This morning the Museum of Modern Art sent out a press release, as they often do, announcing a curatorial appointment. This one, however, caught my eye: underneath the headline in my inbox announcing “Darby English Named Consulting Curator at The Museum of Modern Art,” there was a dek: “Leading Scholar to Focus on MoMA’s Collection and Presentation of Art by Black Artists.”
This, I thought, is intriguing. The release goes on to explain in a bit more about what the appointment means:
He is a leading scholar of American and European art with a specialization in works made by black artists. Working closely with Ann Temkin, The Marie-Josée and Henry Kravis Chief Curator of Painting and Sculpture, and curators across the Museum, Mr. English will contribute his expertise to the strengthening of the institution’s holdings in this area, and to the development of presentations within the collection galleries and the Museum’s exhibition program.
So, MoMA seems to be attempting something like museum affirmative action, making up for historical blind spots. An article from last spring confirms this: MoMA Chief Curator of Painting and Sculpture Ann Temkin told The Art Newspaper that the museum has been “making an effort to increase the number of works by African-Americans. In the past decade, it has become a curatorial priority to look at whether our holdings are reflecting the history of art made by African-Americans.”
This is a laudable, if long overdue, effort, and the appointment of English seems right in line. But it’s also interesting because it raises questions about the way museums treat black artists and their work, which in turn expose the complications of turning a race into an artistic category. When MoMA says that English will work with curators on acquiring and showing “black artists,” what does that mean — African-American artists? Artists of the African diaspora? African artists? Any and all artists who are black? If the latter, does English really have the knowledge and expertise for that kind of breadth?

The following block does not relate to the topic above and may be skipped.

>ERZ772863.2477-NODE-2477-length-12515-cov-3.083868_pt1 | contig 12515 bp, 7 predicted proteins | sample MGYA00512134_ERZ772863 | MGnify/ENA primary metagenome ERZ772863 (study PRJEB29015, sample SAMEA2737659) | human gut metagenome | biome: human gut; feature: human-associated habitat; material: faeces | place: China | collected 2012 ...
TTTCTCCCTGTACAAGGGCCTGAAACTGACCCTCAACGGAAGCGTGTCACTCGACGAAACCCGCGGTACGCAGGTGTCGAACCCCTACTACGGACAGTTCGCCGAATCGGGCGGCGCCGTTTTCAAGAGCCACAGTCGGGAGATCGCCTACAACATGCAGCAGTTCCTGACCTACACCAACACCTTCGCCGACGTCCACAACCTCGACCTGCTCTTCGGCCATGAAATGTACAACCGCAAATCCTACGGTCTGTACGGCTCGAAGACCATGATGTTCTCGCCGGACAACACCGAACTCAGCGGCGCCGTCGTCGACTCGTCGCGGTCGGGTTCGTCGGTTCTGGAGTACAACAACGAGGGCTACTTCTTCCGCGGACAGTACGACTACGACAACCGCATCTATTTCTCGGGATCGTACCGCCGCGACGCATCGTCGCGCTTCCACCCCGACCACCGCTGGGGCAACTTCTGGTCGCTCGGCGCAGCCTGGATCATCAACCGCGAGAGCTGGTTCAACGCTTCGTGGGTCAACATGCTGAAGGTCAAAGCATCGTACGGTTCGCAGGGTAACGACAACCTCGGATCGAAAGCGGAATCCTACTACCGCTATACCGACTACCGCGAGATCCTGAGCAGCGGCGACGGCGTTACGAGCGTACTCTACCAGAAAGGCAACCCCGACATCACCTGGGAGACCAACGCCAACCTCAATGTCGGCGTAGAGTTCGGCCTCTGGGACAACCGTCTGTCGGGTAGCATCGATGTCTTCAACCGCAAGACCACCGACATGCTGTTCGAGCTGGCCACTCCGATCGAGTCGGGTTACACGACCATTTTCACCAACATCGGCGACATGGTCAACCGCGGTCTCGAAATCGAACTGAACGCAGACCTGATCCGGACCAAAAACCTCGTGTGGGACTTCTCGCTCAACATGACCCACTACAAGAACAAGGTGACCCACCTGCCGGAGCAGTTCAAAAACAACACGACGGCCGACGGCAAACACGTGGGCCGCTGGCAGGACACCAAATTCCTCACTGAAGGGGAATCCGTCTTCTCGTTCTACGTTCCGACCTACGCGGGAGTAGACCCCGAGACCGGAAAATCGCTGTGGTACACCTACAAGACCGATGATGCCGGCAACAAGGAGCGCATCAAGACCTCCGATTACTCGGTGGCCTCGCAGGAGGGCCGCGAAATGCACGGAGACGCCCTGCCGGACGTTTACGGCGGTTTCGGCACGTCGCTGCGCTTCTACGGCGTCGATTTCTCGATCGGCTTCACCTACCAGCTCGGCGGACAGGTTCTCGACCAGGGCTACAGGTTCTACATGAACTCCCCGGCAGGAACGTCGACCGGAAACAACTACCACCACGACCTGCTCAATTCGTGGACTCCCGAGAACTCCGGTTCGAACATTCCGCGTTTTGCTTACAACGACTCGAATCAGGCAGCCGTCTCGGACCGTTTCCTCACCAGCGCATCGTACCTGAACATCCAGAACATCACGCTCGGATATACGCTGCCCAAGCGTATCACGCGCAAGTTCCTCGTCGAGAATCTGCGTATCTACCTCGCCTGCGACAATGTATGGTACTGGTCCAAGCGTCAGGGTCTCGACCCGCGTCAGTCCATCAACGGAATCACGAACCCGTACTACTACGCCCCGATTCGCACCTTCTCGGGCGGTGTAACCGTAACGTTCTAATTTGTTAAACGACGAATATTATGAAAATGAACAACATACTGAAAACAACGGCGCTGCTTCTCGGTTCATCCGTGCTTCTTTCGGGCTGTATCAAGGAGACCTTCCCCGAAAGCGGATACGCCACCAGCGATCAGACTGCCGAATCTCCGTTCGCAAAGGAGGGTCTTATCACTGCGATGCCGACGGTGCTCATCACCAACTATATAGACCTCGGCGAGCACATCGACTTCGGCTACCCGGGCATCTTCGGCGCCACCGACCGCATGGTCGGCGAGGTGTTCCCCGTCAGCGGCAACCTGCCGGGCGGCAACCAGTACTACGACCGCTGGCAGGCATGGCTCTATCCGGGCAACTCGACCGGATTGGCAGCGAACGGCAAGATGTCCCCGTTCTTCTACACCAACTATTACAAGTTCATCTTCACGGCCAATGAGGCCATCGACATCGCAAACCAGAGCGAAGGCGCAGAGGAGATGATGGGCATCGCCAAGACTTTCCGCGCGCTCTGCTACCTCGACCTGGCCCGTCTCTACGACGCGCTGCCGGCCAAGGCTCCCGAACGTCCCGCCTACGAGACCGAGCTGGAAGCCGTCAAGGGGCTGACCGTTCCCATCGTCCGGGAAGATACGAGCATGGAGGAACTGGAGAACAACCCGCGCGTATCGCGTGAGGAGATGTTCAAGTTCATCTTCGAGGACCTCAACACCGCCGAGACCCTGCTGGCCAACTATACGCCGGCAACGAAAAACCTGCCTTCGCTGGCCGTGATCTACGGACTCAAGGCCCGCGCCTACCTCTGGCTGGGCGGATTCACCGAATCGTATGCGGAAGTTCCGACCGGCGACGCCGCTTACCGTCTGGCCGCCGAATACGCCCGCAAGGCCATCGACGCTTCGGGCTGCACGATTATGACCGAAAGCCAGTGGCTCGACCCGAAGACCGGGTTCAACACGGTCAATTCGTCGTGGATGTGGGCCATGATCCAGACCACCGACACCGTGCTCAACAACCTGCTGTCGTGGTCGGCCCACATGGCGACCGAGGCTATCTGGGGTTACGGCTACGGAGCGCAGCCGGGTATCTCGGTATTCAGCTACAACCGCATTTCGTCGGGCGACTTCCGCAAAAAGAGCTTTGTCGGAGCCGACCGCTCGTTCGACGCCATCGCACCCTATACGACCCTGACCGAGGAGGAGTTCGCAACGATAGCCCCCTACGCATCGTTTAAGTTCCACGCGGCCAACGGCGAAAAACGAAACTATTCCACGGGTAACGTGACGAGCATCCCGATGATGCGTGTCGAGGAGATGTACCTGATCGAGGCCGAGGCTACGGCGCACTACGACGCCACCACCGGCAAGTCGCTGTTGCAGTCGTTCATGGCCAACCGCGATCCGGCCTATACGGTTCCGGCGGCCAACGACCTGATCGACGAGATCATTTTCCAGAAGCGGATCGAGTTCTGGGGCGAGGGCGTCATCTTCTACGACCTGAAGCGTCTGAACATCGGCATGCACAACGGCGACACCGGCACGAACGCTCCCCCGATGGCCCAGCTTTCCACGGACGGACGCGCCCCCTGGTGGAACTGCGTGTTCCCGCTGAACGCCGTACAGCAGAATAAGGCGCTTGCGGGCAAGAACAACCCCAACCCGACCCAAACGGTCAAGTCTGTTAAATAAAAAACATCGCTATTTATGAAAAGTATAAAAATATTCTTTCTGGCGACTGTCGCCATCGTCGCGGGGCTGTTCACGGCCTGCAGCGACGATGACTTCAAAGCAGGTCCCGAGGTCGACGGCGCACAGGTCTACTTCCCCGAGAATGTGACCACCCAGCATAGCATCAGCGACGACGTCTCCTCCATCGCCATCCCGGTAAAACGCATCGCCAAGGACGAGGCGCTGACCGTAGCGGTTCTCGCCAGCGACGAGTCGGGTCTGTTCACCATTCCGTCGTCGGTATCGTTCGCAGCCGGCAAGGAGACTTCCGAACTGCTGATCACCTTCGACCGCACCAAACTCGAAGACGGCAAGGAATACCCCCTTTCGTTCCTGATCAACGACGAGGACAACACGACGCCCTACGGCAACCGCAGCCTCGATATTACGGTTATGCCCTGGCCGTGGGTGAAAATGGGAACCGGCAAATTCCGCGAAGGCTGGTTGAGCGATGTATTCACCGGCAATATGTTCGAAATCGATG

Other institutions have tackled the problem of representation in different ways. The Newark Museum has African and American Art departments, and they place contemporary African artists in the former, contemporary African-American artists in the latter. The Brooklyn Museum also has African and American Art departments, but Contemporary Art covers black artists working today. The Detroit Institute of Arts has a Center for African American Art. And, while it’s not a museum, Swann Auction Galleries has an African-American Fine Art department.
The issue with the last approach, some would argue, is that it perpetuates a kind of ghettoization rather than real inclusion. (See: Adrian Piper’s withdrawal from the black performance-art exhibition Radical Presence.) Indeed, in the aforementioned Art Newspaper story, Elisabeth Sann, associate director at Jack Shainman Gallery, says, “Our goal is to erase the line between contemporary and African-American art.” Notably, MoMA has not created a separate department; but it’s also not hiring English as a full-time curator, only bringing him on as a consultant. I’m curious to see what he’ll accomplish, and even more so to see whether it lasts.